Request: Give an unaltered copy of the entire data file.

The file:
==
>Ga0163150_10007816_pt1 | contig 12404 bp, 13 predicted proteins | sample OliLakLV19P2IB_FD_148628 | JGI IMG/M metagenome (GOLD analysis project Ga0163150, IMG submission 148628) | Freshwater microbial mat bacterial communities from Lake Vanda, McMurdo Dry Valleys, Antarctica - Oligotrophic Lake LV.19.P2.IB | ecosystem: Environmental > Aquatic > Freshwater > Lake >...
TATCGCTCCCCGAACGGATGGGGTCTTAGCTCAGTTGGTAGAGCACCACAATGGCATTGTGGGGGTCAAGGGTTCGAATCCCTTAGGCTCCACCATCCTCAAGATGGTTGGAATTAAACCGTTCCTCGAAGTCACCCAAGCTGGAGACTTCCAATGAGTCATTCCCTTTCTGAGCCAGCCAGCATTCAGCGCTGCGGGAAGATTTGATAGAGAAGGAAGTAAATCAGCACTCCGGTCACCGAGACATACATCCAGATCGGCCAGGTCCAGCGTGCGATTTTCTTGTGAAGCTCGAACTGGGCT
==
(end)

>Ga0163150_10007816_pt1 | contig 12404 bp, 13 predicted proteins | sample OliLakLV19P2IB_FD_148628 | JGI IMG/M metagenome (GOLD analysis project Ga0163150, IMG submission 148628) | Freshwater microbial mat bacterial communities from Lake Vanda, McMurdo Dry Valleys, Antarctica - Oligotrophic Lake LV.19.P2.IB | ecosystem: Environmental > Aquatic > Freshwater > Lake >...
TATCGCTCCCCGAACGGATGGGGTCTTAGCTCAGTTGGTAGAGCACCACAATGGCATTGTGGGGGTCAAGGGTTCGAATCCCTTAGGCTCCACCATCCTCAAGATGGTTGGAATTAAACCGTTCCTCGAAGTCACCCAAGCTGGAGACTTCCAATGAGTCATTCCCTTTCTGAGCCAGCCAGCATTCAGCGCTGCGGGAAGATTTGATAGAGAAGGAAGTAAATCAGCACTCCGGTCACCGAGACATACATCCAGATCGGCCAGGTCCAGCGTGCGATTTTCTTGTGAAGCTCGAACTGGGCT